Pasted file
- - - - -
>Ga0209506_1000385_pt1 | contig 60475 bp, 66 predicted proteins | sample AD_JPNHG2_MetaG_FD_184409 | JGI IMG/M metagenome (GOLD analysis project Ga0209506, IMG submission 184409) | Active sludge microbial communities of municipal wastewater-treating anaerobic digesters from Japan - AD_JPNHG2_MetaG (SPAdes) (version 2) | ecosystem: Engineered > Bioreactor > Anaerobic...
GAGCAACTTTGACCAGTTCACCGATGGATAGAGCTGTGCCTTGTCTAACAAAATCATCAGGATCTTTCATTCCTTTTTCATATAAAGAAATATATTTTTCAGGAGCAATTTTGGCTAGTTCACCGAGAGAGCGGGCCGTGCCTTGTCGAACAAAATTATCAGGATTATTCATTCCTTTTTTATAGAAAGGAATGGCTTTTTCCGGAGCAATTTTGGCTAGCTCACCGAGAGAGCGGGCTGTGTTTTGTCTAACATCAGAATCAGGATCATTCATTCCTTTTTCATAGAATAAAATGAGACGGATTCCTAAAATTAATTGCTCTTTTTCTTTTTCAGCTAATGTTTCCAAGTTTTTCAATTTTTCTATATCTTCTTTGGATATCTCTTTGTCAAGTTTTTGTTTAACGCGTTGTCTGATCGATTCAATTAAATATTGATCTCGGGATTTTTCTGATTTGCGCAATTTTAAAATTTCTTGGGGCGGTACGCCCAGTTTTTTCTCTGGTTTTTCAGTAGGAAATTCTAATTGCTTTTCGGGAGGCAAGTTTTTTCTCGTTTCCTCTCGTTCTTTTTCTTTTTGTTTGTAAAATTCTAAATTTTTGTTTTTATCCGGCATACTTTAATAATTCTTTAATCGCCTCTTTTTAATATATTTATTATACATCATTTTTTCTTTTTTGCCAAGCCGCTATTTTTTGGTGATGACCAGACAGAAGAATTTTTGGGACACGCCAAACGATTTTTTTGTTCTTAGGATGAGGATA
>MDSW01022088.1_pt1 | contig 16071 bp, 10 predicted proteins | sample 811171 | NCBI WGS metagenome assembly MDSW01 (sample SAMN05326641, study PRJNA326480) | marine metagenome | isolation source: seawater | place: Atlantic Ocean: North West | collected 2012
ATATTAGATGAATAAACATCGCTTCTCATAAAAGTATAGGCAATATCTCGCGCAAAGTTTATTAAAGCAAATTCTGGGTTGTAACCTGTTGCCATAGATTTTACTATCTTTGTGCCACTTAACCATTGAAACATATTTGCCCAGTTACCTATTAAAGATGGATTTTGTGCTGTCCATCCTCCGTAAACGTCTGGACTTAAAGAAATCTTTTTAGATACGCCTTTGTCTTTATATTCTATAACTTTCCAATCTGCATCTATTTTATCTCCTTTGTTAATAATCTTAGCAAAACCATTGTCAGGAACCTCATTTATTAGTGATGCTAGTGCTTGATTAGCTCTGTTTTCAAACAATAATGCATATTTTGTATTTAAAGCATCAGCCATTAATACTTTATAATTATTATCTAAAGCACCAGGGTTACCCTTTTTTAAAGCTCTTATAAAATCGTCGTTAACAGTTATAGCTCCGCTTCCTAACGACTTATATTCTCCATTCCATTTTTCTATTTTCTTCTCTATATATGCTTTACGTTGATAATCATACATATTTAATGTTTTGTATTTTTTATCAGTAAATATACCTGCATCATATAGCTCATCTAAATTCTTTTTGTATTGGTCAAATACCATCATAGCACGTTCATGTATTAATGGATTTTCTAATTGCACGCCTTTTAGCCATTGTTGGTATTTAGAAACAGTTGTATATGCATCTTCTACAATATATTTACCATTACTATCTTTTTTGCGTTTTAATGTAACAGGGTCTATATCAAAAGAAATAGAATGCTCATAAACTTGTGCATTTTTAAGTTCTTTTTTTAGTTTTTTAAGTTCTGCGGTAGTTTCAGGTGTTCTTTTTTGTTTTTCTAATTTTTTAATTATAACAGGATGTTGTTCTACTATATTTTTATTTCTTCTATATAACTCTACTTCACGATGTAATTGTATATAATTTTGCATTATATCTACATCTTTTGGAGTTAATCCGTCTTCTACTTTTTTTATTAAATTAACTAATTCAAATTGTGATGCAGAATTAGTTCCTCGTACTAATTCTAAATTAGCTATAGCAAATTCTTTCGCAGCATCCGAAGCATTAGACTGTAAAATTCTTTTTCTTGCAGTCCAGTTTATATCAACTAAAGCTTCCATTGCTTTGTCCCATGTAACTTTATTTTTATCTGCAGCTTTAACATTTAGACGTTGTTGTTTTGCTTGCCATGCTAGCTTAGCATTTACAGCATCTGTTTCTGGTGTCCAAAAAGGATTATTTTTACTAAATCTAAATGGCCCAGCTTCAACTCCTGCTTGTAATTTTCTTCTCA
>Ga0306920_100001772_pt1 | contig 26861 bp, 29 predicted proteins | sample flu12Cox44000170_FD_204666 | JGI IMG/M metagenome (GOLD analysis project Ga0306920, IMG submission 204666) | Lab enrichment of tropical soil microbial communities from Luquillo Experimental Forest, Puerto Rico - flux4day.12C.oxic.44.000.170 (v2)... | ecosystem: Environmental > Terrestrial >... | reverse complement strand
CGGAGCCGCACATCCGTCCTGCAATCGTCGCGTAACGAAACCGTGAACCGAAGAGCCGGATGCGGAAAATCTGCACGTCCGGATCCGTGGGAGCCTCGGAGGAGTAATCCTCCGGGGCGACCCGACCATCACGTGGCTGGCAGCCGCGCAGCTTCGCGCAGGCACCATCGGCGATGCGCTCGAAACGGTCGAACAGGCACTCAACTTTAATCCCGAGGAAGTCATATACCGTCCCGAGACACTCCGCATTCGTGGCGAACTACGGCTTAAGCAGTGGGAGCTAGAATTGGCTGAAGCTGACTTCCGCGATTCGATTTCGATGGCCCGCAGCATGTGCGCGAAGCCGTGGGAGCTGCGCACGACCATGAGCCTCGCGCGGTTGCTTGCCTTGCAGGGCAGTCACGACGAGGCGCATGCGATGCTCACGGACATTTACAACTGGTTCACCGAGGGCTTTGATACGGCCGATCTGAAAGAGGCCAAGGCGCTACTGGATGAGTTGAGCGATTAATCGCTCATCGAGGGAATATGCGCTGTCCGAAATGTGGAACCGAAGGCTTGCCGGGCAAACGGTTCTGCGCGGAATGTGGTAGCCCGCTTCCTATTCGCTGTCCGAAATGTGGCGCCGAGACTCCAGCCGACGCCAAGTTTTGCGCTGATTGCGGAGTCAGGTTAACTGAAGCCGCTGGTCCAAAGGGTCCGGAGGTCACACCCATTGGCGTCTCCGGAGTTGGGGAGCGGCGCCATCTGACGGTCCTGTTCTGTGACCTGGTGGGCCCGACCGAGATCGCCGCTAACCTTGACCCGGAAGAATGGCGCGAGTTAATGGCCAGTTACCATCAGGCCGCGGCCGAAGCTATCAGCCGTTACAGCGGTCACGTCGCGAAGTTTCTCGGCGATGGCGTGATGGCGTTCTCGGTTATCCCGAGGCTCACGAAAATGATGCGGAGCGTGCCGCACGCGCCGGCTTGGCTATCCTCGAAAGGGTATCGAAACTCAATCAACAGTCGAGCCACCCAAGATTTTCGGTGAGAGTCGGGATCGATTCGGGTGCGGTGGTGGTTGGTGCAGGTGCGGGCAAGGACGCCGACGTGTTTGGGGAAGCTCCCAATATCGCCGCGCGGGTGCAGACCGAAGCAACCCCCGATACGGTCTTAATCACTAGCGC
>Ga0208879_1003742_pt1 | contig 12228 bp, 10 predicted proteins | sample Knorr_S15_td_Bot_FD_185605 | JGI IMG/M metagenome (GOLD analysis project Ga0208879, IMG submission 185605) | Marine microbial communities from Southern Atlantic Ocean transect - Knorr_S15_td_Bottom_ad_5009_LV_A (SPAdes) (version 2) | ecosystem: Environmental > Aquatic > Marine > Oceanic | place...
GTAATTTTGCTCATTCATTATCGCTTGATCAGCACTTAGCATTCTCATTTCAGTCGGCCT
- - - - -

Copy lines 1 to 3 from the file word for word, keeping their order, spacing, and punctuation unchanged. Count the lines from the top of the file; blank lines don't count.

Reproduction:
>Ga0209506_1000385_pt1 | contig 60475 bp, 66 predicted proteins | sample AD_JPNHG2_MetaG_FD_184409 | JGI IMG/M metagenome (GOLD analysis project Ga0209506, IMG submission 184409) | Active sludge microbial communities of municipal wastewater-treating anaerobic digesters from Japan - AD_JPNHG2_MetaG (SPAdes) (version 2) | ecosystem: Engineered > Bioreactor > Anaerobic...
GAGCAACTTTGACCAGTTCACCGATGGATAGAGCTGTGCCTTGTCTAACAAAATCATCAGGATCTTTCATTCCTTTTTCATATAAAGAAATATATTTTTCAGGAGCAATTTTGGCTAGTTCACCGAGAGAGCGGGCCGTGCCTTGTCGAACAAAATTATCAGGATTATTCATTCCTTTTTTATAGAAAGGAATGGCTTTTTCCGGAGCAATTTTGGCTAGCTCACCGAGAGAGCGGGCTGTGTTTTGTCTAACATCAGAATCAGGATCATTCATTCCTTTTTCATAGAATAAAATGAGACGGATTCCTAAAATTAATTGCTCTTTTTCTTTTTCAGCTAATGTTTCCAAGTTTTTCAATTTTTCTATATCTTCTTTGGATATCTCTTTGTCAAGTTTTTGTTTAACGCGTTGTCTGATCGATTCAATTAAATATTGATCTCGGGATTTTTCTGATTTGCGCAATTTTAAAATTTCTTGGGGCGGTACGCCCAGTTTTTTCTCTGGTTTTTCAGTAGGAAATTCTAATTGCTTTTCGGGAGGCAAGTTTTTTCTCGTTTCCTCTCGTTCTTTTTCTTTTTGTTTGTAAAATTCTAAATTTTTGTTTTTATCCGGCATACTTTAATAATTCTTTAATCGCCTCTTTTTAATATATTTATTATACATCATTTTTTCTTTTTTGCCAAGCCGCTATTTTTTGGTGATGACCAGACAGAAGAATTTTTGGGACACGCCAAACGATTTTTTTGTTCTTAGGATGAGGATA
>MDSW01022088.1_pt1 | contig 16071 bp, 10 predicted proteins | sample 811171 | NCBI WGS metagenome assembly MDSW01 (sample SAMN05326641, study PRJNA326480) | marine metagenome | isolation source: seawater | place: Atlantic Ocean: North West | collected 2012